Now for question 3. "My impression is that the number of such appendices has been increased drastically in the recent years. Is it true?"

My answer to this is: No.

Remark: of course the absolute number increased quite a bit, but so did the number of papers in general (as well as the fraction of co-authored papers). I thus think the relative frequency is key, and while there seems to be some increase to call it drastic seems more than too much.

Here is what I did: I searched MathSciNet for 'with an appendix by' in the field 'anywhere' and limited the search to 'journals' [to avoid appendices to books]

This is certainly not a perfect method and does not catch all appendices by other authors and might also yield some false positives, but to get a rough idea it seems good enough, in particular if the goal is to get an idea of the development.

So here are the numbers (hits for the search / approx. total number of items in millions)

  1. All: 509 / 2.2
  2. 2000 and earlier: 264 / 1.4
  3. 1990 and earlier: 116 / 1
  4. 1980 and earlier: 42 / 0.6
  5. 1970 and earlier: 12 / 0.3

Thus, I would say there is some increase but by no means a dramatic one; and the existing increase should be easily explainable by the general increase of papers written in collabortation.

As an add-on some older papers with appendix (all in pure math):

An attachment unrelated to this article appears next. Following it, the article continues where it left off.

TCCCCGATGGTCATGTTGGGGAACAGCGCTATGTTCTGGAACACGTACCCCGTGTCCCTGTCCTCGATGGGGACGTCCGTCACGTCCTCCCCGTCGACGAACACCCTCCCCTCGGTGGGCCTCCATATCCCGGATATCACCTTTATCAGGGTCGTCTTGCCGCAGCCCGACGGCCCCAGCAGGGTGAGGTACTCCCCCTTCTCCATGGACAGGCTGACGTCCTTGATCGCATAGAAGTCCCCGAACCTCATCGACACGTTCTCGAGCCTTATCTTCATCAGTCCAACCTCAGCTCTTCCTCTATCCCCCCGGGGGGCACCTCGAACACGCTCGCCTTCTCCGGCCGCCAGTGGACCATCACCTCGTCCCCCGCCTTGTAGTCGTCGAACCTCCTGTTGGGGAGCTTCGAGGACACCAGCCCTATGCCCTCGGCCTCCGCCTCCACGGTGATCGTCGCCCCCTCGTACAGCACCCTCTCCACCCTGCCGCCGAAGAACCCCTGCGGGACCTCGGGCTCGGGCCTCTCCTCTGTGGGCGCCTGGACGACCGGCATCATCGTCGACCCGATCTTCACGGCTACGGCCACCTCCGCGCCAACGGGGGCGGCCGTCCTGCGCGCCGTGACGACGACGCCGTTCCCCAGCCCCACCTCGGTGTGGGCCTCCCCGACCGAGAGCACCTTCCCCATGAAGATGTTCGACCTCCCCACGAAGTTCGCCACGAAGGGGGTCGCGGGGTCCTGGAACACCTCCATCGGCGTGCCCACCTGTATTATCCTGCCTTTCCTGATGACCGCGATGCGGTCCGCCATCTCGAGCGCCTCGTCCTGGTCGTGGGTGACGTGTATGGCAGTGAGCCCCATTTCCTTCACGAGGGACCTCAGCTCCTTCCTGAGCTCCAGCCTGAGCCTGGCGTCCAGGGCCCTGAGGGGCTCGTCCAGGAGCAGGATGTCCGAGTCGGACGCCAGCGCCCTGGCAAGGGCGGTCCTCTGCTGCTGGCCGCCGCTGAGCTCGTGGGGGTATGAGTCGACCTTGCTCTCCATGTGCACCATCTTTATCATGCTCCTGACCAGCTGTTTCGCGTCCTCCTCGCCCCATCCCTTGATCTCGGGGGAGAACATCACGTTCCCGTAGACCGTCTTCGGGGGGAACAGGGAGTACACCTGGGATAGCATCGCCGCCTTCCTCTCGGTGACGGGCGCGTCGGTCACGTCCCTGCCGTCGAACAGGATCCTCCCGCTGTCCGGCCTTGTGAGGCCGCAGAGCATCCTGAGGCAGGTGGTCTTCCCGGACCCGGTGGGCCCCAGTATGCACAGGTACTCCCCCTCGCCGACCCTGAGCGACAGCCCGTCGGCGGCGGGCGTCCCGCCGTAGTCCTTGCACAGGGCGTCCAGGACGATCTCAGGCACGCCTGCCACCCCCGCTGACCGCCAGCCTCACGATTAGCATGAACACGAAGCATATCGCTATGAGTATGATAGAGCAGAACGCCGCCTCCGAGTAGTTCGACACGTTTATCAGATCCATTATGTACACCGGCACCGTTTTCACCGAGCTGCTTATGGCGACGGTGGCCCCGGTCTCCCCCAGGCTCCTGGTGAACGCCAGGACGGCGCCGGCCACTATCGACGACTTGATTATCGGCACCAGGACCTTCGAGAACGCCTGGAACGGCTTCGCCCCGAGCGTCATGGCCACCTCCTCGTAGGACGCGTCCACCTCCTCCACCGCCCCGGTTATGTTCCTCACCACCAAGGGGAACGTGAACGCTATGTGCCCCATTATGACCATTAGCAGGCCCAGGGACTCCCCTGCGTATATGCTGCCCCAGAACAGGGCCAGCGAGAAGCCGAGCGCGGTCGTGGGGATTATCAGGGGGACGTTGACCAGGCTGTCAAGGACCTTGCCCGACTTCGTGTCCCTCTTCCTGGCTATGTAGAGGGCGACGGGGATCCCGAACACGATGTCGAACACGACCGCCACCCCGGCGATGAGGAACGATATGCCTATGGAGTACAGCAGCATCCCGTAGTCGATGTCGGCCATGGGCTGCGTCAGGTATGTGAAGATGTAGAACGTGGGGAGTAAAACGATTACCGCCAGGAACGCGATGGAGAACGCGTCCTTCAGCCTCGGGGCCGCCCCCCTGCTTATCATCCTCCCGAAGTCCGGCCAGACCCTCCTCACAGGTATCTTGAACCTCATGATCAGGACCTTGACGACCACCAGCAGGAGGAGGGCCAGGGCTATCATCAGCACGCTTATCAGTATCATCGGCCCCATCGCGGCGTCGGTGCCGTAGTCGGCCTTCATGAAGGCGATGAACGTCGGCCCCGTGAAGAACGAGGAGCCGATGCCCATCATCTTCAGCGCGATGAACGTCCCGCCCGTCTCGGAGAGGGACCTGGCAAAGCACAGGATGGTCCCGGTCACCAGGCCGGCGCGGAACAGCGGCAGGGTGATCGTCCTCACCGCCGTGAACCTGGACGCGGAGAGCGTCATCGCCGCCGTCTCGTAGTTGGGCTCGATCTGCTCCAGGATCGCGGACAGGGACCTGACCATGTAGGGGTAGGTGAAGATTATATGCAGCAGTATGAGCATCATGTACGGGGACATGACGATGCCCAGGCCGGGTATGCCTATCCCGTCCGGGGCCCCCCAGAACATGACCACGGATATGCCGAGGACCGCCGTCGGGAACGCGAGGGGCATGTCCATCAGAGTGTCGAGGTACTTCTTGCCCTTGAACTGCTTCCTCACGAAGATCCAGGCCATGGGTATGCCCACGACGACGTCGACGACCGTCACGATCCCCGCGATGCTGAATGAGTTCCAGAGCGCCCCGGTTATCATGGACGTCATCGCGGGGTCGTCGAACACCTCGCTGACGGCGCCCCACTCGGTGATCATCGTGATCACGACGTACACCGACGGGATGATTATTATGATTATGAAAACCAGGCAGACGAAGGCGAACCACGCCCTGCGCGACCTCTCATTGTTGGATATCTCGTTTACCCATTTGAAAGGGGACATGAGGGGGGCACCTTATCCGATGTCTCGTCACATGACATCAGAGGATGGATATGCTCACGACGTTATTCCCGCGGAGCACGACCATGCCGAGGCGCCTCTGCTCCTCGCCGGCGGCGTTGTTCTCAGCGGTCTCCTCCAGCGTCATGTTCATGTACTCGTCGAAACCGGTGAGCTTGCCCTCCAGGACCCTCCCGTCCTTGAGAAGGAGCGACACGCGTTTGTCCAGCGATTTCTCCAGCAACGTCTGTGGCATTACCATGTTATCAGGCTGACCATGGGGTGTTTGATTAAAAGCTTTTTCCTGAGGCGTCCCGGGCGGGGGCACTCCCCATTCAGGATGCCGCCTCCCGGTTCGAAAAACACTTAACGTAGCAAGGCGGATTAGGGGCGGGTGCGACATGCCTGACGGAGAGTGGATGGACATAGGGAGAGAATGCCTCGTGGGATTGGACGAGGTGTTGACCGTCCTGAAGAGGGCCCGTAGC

Mazur, B. Rational isogenies of prime degree (with an appendix by D. Goldfeld). Invent. Math. 44 (1978), no. 2, 129–162

Lang, Serge The group of automorphisms of the modular function field. With an appendix by P. Deligne. Invent. Math. 14 (1971), 253–254.

Pólya, G.; Schiffer, M. Convexity of functionals by transplantation. With an appendix by Heinz Helfenstein. J. Analyse Math. 3, (1954). 245–346.

So, as said, I think this phenomenon has quite some tradition.

First answer:

You do not mention it explcitly, but there are also appendices to papers by the same authors. Thus, author-credit can certainly not be the only rationale.

Two other reasons for an appendix:

  1. The content of the appendix are 'just technical arguments' and the authors do not want to clutter the main article with them.

  2. The appendix contains some investiagtions tagential to the actual article but suggested by it.

In particular, 1. is I believe quite common in (some) more applied parts of maths, in particular TCS.

And, point 2. can reasonably be done by a person not the author, and even after the article is essentially complete. Thus, one reason for an appendix can be that one receives significant comments on a preprint, yet possibly on a tagential point. Something like, some technical lemma when considered right is of idependent interest or alike.

One thing that is also worth pointing out I believe is that the general idea that if A has an appendix to papers of B and C, then B and C did not let A 'in' as a main author, is certainly a misconception (as a general reason, in particular cases it might be like this). There are papers where the author of the appendix is by a significant margin the most well-established of the authors, and the idea that the main-authors did not want him/her as a co-author seems strange.